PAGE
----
FOR IMMEDIATE RELEASE
CONTACT: Kelly Hora/President of Wisconsin Society of Certified Acupuncturists (WISCA), 608-335-7311 email@example.com
The United States is facing a national opioid epidemic, and health care is in need of non-pharmaceutical approaches to decrease the public’s opioid dependence. The National Association of Attorneys General (NAAG) appealed to the CEO of America’s Health Insurance Plans (AHIP) to revise their payment and coverage policies to encourage providers to prioritize non-opioid treatment options for chronic, non-cancer pain. NAAG wrote the following in their September 18, 2017 letter to AHIP: “When patients seek treatment for the myriad conditions that cause chronic pain, doctors should be encouraged to explore and prescribe effective non-opioid alternatives, ranging from non-opioid medications (such as NSAIDs) to physical therapy, acupuncture, massage, and chiropractic care.” Numerous federal regulatory agencies have already advised or mandated that healthcare systems and providers offer non-pharmacologic treatment options.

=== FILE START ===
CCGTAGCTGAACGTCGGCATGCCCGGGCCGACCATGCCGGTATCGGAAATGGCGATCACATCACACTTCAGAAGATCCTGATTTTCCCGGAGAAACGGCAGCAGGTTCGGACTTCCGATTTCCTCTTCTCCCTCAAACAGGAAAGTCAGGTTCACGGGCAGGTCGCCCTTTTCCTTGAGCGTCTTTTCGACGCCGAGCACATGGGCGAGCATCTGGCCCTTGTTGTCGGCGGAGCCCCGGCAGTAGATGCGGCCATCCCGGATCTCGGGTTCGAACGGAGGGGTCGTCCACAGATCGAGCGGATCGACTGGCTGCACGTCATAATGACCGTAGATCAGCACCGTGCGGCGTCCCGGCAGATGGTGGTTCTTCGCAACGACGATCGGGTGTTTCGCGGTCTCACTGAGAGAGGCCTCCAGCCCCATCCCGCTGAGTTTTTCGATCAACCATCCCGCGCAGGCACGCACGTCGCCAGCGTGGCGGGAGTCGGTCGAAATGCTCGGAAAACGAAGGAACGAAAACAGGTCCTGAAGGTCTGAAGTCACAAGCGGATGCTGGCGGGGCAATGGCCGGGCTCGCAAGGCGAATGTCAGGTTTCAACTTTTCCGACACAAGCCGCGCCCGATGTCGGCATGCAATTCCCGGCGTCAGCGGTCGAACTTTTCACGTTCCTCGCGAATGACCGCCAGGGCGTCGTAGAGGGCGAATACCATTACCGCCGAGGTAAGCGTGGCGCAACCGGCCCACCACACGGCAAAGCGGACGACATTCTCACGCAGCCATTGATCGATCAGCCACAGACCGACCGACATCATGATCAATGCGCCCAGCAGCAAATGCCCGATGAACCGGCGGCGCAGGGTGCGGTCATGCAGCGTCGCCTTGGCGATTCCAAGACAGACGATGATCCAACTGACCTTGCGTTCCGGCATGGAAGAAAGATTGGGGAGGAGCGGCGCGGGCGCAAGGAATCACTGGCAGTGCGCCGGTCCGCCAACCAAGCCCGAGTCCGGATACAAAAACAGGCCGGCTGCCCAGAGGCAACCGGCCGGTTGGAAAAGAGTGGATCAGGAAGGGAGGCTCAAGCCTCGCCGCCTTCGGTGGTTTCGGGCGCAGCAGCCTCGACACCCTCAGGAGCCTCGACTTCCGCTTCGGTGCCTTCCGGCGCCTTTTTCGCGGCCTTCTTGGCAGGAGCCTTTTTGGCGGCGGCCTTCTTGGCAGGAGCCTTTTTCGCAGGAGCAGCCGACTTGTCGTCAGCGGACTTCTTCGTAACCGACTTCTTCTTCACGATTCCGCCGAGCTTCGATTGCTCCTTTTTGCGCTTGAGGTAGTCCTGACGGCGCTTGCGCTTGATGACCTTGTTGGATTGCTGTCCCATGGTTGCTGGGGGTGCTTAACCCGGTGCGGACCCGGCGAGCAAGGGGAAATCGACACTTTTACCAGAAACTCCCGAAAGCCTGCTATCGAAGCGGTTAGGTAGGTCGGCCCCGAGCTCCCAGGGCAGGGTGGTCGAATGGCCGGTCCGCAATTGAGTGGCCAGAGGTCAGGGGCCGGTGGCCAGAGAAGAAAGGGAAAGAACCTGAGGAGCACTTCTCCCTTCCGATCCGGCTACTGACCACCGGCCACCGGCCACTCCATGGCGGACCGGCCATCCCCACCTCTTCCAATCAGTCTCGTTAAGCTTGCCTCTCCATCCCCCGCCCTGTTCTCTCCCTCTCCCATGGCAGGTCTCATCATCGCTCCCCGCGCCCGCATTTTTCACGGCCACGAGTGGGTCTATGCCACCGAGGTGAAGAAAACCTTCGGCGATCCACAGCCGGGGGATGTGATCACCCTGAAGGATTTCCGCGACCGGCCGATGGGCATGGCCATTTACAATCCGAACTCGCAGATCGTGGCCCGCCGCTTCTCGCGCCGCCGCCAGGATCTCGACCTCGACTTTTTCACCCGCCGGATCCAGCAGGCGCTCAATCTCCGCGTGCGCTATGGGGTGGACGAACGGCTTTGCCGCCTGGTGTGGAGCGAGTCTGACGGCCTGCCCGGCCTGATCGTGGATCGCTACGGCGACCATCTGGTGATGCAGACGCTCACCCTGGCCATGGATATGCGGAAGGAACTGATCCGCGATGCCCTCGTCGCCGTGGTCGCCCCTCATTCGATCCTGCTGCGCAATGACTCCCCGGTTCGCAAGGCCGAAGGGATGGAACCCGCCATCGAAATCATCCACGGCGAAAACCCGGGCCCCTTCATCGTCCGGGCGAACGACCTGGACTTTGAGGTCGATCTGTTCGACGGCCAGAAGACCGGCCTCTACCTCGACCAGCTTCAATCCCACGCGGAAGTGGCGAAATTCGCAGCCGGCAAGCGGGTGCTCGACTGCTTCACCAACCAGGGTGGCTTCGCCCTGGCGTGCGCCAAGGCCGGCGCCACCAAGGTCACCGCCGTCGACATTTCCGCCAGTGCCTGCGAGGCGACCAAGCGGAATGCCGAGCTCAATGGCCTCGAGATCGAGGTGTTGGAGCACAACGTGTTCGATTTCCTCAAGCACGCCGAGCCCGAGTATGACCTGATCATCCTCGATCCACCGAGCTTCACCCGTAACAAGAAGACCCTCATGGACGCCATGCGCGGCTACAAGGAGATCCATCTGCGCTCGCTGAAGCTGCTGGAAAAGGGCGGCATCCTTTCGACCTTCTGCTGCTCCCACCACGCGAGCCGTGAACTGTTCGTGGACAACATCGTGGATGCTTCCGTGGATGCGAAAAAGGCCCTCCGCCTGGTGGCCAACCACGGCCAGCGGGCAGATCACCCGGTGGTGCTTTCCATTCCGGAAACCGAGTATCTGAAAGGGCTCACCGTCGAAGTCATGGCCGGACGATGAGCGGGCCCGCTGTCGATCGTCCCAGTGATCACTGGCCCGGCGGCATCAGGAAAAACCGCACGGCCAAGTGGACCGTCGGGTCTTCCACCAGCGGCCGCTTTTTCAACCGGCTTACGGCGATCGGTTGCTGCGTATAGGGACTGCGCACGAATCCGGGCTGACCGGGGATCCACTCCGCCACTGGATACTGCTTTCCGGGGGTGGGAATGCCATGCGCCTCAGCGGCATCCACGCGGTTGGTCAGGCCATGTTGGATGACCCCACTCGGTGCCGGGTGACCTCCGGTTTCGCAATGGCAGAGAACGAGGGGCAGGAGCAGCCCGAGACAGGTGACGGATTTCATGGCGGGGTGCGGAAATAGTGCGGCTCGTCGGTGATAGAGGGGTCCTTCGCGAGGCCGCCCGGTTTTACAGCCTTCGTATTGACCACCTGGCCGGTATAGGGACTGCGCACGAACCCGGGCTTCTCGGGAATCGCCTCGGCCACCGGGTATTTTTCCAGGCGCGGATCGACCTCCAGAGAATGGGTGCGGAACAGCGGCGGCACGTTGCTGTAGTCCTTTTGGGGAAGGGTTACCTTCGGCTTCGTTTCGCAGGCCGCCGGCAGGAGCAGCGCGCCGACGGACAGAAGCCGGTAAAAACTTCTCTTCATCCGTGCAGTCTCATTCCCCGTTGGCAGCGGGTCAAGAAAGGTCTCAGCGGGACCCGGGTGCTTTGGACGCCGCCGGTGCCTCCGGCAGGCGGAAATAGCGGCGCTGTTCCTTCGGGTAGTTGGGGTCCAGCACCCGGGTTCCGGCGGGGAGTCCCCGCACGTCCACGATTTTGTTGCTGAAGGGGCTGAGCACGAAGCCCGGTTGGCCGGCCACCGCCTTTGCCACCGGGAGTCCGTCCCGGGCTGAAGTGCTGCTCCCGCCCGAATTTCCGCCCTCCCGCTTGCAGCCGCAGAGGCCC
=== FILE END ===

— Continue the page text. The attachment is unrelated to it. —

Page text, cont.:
To resolve pain, acupuncture is a powerful, evidence-based treatment approach. Acupuncture has been shown to be effective for the management of numerous types of pain and the mechanisms of action for acupuncture have been described from biomedical and imaging clinical studies. In addition, acupuncture’s cost-effectiveness, with its emphasis on preventative care, could dramatically decrease health care expenditures in the long term, by avoiding the development of opioid addiction and related problems that require expensive interventions. Acupuncture can be incorporated into clinical healthcare and hospital facilities to address sports injuries or to treat pain in childbirth, for example. Acupuncture is already being successfully and meaningfully utilized by the Veterans Administration and various branches of the U.S. Military. To help individuals overcome addiction, the National Acupuncture Detoxification Association (NADA) ear acupuncture protocol has been used in multiple detox settings for decades. It relieves withdrawal symptoms during detoxification, prevents relapse and support long-term recovery. Practitioners of East Asian medicine can provide many services using different modalities to alleviate medical problems related to the opioid epidemic.
NOTE: The NAAG letter was authored and signed by 37 state AGs, including Brad Schimel of Wisconsin. A link to the White Paper, which provides more detail about the role of Asian medicine in preventative care and pain management published by the American Society of Acupuncturists (ASA), is as follows: http://www.asacu.org/wp-content/uploads/2017/09/Acupunctures-Role-in-Solving-the-Opioid-Epidemic-_Final_September_20_2 017.pdf